An IFA horticulture delegation met with Minister Simon Coveney and Senator Regina Doherty last Friday on Sunglow Nurseries, Lusk, Co. Dublin. IFA worked closely with Senator Doherty last year to progress the issue of peat supply for the Irish horticultural market and this meeting further discussed the issue of peat and wider issues in the horticultural sector.
IFA President Tim Cullinan said it is hypercritical that our Irish horticultural market is reliant on imported peat as a growing media at present. Irish growers are under severe pressure and hugely frustrated by the lack of progress on the issue.
In January, the long-awaited final report of the peat working group convened by Minister Malcolm Noonan was published, alongside an action plan to implement these findings. Nothing has happened since these announcements were made.
One of the actions points in January was for a report to be published by an independent expert assessing current peat stocks, requirements for the Irish sector and to look at potential sub 30ha sites is due to be published by the end of July. This cannot be delayed any further.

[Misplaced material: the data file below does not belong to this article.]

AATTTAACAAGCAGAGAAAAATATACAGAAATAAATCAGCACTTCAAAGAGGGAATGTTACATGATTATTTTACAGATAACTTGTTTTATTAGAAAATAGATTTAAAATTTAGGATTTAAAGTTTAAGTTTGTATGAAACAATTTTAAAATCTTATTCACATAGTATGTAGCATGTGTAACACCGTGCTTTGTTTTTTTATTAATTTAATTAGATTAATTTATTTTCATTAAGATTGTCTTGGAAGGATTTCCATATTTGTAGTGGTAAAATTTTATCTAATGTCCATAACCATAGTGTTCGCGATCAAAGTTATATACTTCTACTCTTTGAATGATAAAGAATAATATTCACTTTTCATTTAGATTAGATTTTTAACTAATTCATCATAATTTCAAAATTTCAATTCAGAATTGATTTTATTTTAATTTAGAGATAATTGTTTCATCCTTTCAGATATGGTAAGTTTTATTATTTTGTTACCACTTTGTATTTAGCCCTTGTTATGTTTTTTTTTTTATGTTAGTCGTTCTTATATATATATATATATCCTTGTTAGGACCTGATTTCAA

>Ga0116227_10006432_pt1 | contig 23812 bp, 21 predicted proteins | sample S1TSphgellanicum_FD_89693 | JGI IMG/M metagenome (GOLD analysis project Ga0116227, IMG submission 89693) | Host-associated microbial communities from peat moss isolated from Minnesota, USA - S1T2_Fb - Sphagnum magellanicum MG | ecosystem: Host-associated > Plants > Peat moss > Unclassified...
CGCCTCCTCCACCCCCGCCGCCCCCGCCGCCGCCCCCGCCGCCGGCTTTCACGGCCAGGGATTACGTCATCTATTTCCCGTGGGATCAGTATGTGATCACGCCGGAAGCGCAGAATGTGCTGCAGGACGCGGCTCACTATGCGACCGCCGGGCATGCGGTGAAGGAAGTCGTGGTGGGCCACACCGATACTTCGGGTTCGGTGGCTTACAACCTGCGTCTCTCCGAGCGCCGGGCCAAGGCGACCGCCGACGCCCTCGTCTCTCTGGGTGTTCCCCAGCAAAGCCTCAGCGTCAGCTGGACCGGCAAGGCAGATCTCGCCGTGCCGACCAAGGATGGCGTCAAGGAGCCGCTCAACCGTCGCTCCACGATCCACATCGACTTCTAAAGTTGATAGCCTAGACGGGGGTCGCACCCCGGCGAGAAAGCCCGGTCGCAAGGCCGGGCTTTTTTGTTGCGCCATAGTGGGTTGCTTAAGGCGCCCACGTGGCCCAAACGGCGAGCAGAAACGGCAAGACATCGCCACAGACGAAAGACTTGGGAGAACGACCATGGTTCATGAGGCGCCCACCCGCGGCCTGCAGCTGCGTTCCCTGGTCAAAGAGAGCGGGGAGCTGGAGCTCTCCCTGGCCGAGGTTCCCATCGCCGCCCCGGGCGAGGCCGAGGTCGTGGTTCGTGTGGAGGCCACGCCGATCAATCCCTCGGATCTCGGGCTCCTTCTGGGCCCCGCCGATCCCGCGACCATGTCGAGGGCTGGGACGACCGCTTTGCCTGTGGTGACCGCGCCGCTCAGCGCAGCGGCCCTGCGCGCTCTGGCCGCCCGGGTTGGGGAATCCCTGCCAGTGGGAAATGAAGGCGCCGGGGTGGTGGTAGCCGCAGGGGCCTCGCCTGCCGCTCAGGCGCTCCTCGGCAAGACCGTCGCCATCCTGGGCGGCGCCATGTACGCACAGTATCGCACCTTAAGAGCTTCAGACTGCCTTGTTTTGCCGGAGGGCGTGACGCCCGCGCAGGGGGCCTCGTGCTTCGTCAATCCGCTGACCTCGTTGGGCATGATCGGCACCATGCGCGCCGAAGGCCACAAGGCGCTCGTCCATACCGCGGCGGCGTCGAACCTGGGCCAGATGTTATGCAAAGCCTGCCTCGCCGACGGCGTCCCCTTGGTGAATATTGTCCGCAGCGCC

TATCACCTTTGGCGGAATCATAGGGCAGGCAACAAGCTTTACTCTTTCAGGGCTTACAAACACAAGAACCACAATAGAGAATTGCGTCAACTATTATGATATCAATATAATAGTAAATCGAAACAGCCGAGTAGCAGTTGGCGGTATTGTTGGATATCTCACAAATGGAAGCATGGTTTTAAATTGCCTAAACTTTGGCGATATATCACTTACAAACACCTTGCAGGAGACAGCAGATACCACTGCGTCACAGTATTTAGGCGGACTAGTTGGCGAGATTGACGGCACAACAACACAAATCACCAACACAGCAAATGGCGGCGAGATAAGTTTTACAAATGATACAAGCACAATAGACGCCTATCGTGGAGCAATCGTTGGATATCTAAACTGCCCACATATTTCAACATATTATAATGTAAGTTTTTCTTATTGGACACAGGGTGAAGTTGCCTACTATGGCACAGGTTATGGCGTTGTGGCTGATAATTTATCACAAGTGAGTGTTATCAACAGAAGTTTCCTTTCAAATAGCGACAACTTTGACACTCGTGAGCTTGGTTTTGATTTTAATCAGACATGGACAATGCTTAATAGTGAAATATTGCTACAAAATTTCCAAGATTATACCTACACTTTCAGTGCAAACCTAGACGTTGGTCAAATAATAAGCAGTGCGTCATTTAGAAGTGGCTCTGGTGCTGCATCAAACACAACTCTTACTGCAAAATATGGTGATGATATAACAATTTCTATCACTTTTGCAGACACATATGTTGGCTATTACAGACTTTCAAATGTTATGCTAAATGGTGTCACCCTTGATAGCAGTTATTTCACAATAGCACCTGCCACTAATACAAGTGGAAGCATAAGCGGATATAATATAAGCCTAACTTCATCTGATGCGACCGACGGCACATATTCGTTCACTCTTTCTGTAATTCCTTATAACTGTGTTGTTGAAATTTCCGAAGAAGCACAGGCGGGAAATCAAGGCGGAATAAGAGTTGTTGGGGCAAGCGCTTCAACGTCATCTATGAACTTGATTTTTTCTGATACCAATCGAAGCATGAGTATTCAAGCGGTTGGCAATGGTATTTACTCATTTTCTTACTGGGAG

IFA Field Vegetable and Protected Crop Vice Chairman Martin Flynn said growers want to be fully complaint and to find a solution. As the Minister alluded to at the meeting ‘food security cannot be jeopardised for climate policy’.
We need political leadership here. We are sick of everyone blaming everyone while small growers and substantial businesses who provide a lot of employment are being put out of business by our government. It’s a total travesty,” he said’.
Other issued that were raised in the meeting included, the input costs, the Horticulture Exceptional Aid Package, carbon tax relief for protected crop growers, the establishment of the office of fairness and transparency and labour issues in the sector.
The fact that soft fruit growers especially those with heated glass were excluded for the Horticulture Exceptional Aid Package was discussed. IFA raised this when the scheme was first announced back in April. Soft fruit growers are combatting the same input costs as all other horticultural growers and those with heated glass even more so. IFA are calling for this to be revisited.
A relief on carbon tax for protected crop producers who reuse the vast majority of the CO2 generated for plants to enhance crop production was also discussed. It is the perfect example of a ‘bicircular economy’ and we must reward growers and recognise their contributions in this regard. “Without immediate Government intervention to address the above issues and allow the harvesting of peat, the Irish horticultural sector faces wipe-out. The Ministers in charge here have to step in to save the sector. The situation is now beyond serious,” said Tim Cullinan